Independence Day 2018

July 4th week is one that is really pensive. Between my husband and I, we have had family serve in the military for generations.

My husband’s family services members, clockwise from Left: his Grandpa, Dad, my husband, and his uncle
Me with my Marine

So I’m always very humbled by the sacrifice of our United States military and armed forces.

This year, I’m especially thankful for the freedoms I have in this nation; freedom of speech, which I utilize on this blog, freedom of religion, freedom from oppressive governmental regimes… The list goes on and on.

Passion flower

As a beginner homesteader, I’m especially grateful for the right to own property and to cultivate my land.

The freedom to grow my own food, my own way is a huge blessing and one I will not take for granted.

Little Miss by the wild flowers

But I’m also very thankful for my freedom to live here with my family. I’m thankful for my ancestors who came to this country and settled here so that generations down the line could enjoy the privilege of American citizenship. I’m thankful that I have that gift to pass on to my children.

I’m thankful for the freedom and ability I have to raise and educate my children according to my religious beliefs and convictions without penalty of imprisonment or death.

Although fun is good, July 4th is not a time simply for smoking ribs, playing corn-hole, or lighting fireworks.

It’s the time we take to celebrate and reflect upon the freedoms we have in this nation and the sacrifice of human life which bought us that independence. The fireworks are symbolic of the artillery that won our freedom and cost the lives of many.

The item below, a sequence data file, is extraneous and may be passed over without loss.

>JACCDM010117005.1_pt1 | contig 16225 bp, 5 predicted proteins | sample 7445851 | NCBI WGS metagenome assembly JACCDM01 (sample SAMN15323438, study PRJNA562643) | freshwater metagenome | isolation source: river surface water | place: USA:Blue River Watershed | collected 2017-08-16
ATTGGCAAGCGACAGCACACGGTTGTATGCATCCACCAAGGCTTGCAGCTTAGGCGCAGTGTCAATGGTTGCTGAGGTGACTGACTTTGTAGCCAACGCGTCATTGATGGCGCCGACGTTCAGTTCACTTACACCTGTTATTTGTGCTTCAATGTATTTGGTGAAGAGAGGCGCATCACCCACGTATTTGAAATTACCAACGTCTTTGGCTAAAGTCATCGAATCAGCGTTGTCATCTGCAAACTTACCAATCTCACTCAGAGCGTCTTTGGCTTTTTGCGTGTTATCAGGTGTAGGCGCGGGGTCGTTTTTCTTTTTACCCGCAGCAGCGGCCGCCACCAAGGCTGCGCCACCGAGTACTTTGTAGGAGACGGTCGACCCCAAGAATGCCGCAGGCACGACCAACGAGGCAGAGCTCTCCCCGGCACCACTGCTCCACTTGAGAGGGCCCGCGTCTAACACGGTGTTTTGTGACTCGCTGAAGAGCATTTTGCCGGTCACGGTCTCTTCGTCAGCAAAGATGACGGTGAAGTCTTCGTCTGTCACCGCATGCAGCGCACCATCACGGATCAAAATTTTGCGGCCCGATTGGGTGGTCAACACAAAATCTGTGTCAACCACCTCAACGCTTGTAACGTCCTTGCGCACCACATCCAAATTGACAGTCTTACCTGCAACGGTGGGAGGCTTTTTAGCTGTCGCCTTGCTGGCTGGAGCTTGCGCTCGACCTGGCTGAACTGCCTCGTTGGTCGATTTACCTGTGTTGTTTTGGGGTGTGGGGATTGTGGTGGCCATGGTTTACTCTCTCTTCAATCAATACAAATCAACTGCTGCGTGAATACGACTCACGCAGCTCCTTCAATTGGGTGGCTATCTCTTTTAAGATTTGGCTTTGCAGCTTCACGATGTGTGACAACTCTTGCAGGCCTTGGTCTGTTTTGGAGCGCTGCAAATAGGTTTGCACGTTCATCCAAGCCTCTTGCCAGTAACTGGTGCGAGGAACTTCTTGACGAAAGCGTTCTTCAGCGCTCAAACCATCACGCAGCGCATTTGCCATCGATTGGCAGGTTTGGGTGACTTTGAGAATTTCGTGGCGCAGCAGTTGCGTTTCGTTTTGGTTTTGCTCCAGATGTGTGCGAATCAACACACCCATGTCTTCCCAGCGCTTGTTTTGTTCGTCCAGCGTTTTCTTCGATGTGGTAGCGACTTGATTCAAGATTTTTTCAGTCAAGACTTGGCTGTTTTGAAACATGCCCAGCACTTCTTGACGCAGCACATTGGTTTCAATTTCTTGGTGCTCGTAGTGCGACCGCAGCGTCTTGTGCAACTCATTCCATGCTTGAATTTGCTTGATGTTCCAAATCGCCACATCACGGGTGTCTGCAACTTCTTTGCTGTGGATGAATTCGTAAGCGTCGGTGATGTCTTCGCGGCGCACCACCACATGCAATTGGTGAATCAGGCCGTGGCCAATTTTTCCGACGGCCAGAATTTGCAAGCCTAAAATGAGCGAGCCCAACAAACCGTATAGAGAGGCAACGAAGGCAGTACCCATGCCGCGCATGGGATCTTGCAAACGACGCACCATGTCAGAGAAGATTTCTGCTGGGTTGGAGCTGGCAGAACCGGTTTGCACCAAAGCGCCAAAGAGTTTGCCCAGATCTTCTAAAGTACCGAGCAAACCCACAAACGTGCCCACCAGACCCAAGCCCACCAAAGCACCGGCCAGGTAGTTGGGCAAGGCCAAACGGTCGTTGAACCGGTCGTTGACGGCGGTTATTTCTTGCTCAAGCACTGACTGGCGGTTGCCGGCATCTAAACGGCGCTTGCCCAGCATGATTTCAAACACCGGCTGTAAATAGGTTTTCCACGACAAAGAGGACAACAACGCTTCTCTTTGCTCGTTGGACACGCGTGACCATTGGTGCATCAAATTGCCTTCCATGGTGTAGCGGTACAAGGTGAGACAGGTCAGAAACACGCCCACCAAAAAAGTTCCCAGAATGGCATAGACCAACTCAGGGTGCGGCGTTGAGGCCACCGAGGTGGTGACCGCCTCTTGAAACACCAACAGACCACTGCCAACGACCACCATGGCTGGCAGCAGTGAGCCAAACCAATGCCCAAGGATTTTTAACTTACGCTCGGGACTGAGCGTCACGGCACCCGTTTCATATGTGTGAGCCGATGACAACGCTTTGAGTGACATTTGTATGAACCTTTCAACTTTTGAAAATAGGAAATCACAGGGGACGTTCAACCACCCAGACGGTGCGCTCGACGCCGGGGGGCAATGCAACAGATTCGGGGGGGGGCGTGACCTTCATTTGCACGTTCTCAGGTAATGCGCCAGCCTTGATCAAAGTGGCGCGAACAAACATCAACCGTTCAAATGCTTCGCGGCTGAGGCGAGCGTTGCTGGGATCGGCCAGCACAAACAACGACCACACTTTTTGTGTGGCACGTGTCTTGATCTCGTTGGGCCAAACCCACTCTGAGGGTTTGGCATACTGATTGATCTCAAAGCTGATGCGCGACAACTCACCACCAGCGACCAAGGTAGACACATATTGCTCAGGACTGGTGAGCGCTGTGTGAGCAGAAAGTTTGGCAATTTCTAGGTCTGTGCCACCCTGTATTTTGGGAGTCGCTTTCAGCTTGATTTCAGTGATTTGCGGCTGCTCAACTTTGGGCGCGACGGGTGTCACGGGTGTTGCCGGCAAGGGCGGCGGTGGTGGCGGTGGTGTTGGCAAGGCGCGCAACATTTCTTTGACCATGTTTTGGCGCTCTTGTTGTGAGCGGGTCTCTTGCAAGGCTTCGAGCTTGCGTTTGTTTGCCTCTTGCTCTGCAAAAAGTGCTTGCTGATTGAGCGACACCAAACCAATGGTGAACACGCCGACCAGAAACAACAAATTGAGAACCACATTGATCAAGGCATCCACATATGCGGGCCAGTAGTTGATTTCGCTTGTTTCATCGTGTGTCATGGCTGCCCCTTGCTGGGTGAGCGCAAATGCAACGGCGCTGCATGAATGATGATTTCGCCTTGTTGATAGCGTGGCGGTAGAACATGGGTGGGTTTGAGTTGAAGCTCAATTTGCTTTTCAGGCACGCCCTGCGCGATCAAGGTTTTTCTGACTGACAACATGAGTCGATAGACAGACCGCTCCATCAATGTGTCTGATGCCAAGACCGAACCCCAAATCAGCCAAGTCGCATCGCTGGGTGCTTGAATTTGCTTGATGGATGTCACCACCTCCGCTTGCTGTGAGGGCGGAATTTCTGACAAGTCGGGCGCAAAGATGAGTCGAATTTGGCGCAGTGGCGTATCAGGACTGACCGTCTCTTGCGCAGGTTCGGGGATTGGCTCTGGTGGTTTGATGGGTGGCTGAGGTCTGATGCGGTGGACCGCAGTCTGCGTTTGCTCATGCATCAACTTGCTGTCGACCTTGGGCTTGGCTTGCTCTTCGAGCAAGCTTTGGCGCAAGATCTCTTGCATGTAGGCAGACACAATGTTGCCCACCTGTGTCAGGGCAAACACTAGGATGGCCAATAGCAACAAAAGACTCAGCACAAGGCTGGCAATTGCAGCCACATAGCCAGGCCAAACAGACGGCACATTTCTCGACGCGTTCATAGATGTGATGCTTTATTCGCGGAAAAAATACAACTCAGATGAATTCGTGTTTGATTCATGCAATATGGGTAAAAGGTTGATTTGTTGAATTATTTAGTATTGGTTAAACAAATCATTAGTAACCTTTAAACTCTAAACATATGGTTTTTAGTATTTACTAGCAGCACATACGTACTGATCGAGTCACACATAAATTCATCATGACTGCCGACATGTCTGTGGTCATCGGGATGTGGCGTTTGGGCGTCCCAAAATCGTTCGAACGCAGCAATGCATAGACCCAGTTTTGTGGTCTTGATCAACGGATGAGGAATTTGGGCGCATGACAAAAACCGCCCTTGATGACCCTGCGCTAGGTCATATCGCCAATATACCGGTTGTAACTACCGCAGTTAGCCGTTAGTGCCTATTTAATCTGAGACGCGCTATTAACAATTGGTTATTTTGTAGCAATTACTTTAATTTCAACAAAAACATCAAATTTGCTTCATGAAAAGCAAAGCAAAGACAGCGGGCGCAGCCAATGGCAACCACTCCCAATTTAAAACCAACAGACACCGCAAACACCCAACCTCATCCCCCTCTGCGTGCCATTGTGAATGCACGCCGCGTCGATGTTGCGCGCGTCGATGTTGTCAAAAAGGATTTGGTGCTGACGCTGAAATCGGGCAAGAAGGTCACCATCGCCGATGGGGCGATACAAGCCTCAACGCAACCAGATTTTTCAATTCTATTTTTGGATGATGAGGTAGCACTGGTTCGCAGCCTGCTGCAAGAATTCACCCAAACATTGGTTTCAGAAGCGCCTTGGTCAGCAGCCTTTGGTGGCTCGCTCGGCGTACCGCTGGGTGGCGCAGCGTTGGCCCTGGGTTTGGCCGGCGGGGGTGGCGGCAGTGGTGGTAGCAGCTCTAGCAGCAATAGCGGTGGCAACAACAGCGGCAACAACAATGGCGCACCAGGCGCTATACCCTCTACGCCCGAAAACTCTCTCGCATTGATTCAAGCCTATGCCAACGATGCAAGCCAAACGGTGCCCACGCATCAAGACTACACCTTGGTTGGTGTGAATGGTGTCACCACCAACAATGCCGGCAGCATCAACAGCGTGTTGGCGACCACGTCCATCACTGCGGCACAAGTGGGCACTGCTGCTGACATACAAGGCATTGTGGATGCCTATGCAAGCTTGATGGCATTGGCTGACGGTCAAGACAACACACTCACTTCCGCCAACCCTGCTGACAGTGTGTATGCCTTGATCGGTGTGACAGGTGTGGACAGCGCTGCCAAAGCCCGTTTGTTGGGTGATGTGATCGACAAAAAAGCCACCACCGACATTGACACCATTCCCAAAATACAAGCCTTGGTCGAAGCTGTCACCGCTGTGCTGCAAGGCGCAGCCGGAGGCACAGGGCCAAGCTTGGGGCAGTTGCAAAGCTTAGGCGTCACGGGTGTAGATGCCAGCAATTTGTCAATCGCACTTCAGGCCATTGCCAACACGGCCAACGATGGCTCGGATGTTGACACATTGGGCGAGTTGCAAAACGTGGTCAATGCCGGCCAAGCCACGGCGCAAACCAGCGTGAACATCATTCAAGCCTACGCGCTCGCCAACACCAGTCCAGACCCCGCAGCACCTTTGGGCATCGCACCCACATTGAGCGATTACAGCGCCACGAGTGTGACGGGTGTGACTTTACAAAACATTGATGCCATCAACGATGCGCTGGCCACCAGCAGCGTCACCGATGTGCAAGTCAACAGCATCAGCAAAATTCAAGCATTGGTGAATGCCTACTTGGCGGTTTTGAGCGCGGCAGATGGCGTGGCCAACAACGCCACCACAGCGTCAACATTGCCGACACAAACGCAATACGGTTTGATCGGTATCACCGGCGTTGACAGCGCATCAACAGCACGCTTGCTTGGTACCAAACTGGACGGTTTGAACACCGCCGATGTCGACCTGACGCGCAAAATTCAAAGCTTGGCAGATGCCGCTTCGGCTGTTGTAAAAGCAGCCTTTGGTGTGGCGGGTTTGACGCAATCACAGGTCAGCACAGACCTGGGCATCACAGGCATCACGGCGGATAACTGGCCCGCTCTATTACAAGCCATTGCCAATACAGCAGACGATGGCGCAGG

Our national anthem is The Star Spangled Banner for a reason.

Complete version of “The Star-Spangled Banner” showing spelling and punctuation
from Francis Scott Key’s manuscript in the Maryland Historical Society collection.

O say can you see, by the dawn’s early light,
What so proudly we hail’d at the twilight’s last gleaming,
Whose broad stripes and bright stars through the perilous fight
O’er the ramparts we watch’d were so gallantly streaming?
And the rocket’s red glare, the bomb bursting in air,
Gave proof through the night that our flag was still there,
O say does that star-spangled banner yet wave
O’er the land of the free and the home of the brave?

On the shore dimly seen through the mists of the deep
Where the foe’s haughty host in dread silence reposes,
What is that which the breeze, o’er the towering steep,
As it fitfully blows, half conceals, half discloses?
Now it catches the gleam of the morning’s first beam,
In full glory reflected now shines in the stream,
‘Tis the star-spangled banner – O long may it wave
O’er the land of the free and the home of the brave!

And where is that band who so vauntingly swore,
That the havoc of war and the battle’s confusion
A home and a Country should leave us no more?
Their blood has wash’d out their foul footstep’s pollution.
No refuge could save the hireling and slave
From the terror of flight or the gloom of the grave,
And the star-spangled banner in triumph doth wave
O’er the land of the free and the home of the brave.

O thus be it ever when freemen shall stand
Between their lov’d home and the war’s desolation!
Blest with vict’ry and peace may the heav’n rescued land
Praise the power that hath made and preserv’d us a nation!
Then conquer we must, when our cause it is just,
And this be our motto – “In God is our trust,”
And the star-spangled banner in triumph shall wave
O’er the land of the free and the home of the brave.

(Emphasis mine)

That is why people get so offended by desecration of the American flag. It’s not a symbol of the changing culture, or of perceived injustice; it’s the emblem of a nation that said “No” to empirical tyranny and “yes” to liberty, self-governance and freedom. And that decision cost human life.

Let us celebrate this Independence Day with somber gratitude.

… And maybe also some ribs, corn-hole, and fireworks.

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